Electric Transmission 101: How the Grid Works

Speakers (l-r): Jim Hoecker, Wayne Galli, Jeff Dennis, Jay Caspary, and David Cook.

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Tuesday, July 9, 2013——The Environmental and Energy Study Institute (EESI) and WIRES (Working group for Investment in Reliable and Economic electric Systems) held a briefing about the operational basics of high-voltage transmission to help explain the complex economic and policy challenges facing the grid in the 21st century.

By delving into the grid's operation and the interstate markets for bulk power it supports, the briefing was designed to provide a foundation for discussions about cost responsibility, land use issues, transmission planning, integration of variable renewable energy resources, and other issues that are becoming more important to the future of the power industry.
 


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Speakers for this forum were:


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Highlights


  • Jim Hoecker, Counsel to WIRES (Working group for Investment in Reliable and Economic electric Systems) and Senior Counsel and Energy Strategist at Husch Blackwell LLP, said that much of the electric grid is 40 to 50 years old. The grid's congestion keeps the price of electricity high.
  • Hoecker, who served as FERC Chairman from 1997 to 2001, noted that the current grid is inadequate for the connection of new, rich sources of renewable energy, and its resilience needs to be improved.
  • Wayne Galli, the Executive Vice President of Transmission and Technical Services at Clean Line Energy Partners, covered the basics of electricity transmission. He explained that the electric grid evolved using alternating current (AC), but that it sometimes makes sense to use direct current (DC).
  • Galli described the grid as composed of four main components: generation, transmission, distribution, and load. He noted that most generation is predominantly thermal in nature: a heat source creates steam that spins turbines to generate energy. Load refers to the equipment using electricity, and distribution's purpose is to serve loads by connecting them to power. Transmission is used to convey electricity over longer distances.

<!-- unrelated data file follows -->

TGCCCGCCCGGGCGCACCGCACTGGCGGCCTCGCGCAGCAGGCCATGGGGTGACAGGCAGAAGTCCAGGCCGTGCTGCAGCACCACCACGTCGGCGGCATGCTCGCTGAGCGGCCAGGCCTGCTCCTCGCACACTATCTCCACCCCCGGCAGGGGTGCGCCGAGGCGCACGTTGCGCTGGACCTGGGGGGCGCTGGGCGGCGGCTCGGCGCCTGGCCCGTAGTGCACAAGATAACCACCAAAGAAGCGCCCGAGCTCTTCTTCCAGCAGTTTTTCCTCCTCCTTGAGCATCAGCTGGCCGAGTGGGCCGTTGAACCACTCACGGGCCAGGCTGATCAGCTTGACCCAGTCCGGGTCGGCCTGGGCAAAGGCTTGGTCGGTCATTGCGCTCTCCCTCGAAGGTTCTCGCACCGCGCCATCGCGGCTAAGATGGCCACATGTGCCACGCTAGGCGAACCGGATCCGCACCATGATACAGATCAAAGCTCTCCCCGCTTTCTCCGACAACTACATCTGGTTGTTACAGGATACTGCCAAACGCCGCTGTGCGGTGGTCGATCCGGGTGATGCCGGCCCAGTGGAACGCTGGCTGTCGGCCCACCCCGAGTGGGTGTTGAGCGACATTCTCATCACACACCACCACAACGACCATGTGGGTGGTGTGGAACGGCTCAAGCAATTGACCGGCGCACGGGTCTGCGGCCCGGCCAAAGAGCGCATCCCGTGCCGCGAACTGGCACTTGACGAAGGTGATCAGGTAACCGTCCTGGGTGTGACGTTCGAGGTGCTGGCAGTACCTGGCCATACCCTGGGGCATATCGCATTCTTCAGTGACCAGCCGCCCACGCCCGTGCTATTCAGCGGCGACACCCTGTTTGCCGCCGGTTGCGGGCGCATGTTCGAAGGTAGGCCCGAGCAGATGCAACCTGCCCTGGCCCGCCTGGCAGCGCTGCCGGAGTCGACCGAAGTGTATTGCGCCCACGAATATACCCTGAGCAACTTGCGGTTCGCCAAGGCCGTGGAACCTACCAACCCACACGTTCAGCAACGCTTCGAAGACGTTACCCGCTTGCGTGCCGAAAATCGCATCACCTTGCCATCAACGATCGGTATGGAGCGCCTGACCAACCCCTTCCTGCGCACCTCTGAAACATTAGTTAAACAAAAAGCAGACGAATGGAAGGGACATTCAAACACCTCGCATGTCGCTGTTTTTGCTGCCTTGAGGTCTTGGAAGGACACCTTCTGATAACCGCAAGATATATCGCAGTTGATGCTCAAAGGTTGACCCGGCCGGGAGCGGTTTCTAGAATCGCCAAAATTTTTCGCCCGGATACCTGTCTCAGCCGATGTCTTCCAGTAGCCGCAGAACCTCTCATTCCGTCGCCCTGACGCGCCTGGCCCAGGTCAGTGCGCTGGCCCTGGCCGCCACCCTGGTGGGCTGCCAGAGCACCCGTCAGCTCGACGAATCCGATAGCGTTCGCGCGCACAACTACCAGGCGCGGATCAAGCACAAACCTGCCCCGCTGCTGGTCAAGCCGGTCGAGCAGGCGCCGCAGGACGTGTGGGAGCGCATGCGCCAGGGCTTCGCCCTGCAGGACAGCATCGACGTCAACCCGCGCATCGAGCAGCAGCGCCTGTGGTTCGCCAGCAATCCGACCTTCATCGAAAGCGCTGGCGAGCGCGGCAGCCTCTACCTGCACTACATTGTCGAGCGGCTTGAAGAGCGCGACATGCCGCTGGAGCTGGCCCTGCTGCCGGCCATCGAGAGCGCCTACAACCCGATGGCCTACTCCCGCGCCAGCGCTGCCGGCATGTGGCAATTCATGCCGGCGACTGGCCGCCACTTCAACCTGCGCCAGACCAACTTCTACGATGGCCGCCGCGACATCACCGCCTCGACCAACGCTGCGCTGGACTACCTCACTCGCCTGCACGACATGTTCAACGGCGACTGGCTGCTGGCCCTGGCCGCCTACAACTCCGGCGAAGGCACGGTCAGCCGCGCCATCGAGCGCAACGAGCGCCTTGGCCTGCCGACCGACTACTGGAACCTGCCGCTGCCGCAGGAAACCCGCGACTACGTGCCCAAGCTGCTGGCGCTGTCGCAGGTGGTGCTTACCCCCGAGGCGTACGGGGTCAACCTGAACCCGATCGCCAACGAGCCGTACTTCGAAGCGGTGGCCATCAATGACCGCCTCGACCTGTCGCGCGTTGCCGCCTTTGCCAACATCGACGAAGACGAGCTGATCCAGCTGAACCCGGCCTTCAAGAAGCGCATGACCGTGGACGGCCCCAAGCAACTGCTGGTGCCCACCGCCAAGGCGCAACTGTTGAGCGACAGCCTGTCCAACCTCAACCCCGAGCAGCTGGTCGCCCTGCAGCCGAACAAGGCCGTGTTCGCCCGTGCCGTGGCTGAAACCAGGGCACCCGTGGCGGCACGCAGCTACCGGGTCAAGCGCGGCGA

• Galli emphasized that the flow of electricity on the grid is controlled by physics, meaning that it runs along the path of least resistance. Electricity flow on the AC grid cannot be easily routed or controlled.
  • Jeff Dennis, Director of the Division of Policy Development for the Office of Energy Policy and Innovation at the Federal Energy Regulatory Commission (FERC), explained that the federal government mainly regulates the interstate transmission of electricity, while states are responsible for regulating in-state distribution and siting. Dennis said that regulation is the foundation for competition.
  • Dennis noted that ownership of the grid is fragmented into hundreds of different discrete owners. Two-thirds of the transmission grid is owned by investor-owned utilities; the remaining third is owned by public entities. Much of the transmission grid is operated by third-parties, Independent System Operators (ISOs).
  • Dennis discussed the difficulty of setting rates, which must be based on cost and service ratios. Rates need to provide a return on investment to utility companies, but must not be excessive. Regulating rates is part of FERC's responsibility.
  • Jay Caspary, Director of Research and Development and Special Studies at Southwest Power Pool, explained that the transmission charge represents about 5-10 percent of a typical person's monthly power bill. He said that doubling investment in transmission could lower the total electric bill by increasing supplier competition.
  • Caspary explained that Regional Transmission Organizations (RTOs) are essentially the same as Independent System Operators (ISOs), which were created in response to FERC Orders 2000 & 888 to mitigate market power abuses. ISOs and RTOs use bilateral markets and "organized" markets to buy and sell electricity; in areas without an ISO/RTO, power exchange is only conducted through bilateral contracts.
  • Caspary highlighted that the main obstacle to new regional transmission plans is cost allocation. The current wisdom is that whoever benefits from a transmission line pays for it, but measuring who benefits is difficult.
  • David Cook, Senior Counsel at the North American Electric Reliability Corporation (NERC), explained that one of the limits of the transmission system is the amount of electricity it can carry at a time. Congestion can occur (when demand for electricity exceeds the amount that can be safely distributed or transmitted), causing operators to shed load in order to keep their system stable. Adding new transmission alleviates congestion.
  • Cook warned that though increased interconnectivity is generally a good thing, it can also be dangerous when a problem in one area reverberates into other areas, causing cascading power outages.

Original briefing notice


For more information, contact Blaise Sheridan at climate [at] eesi.org or (202) 662-1892.

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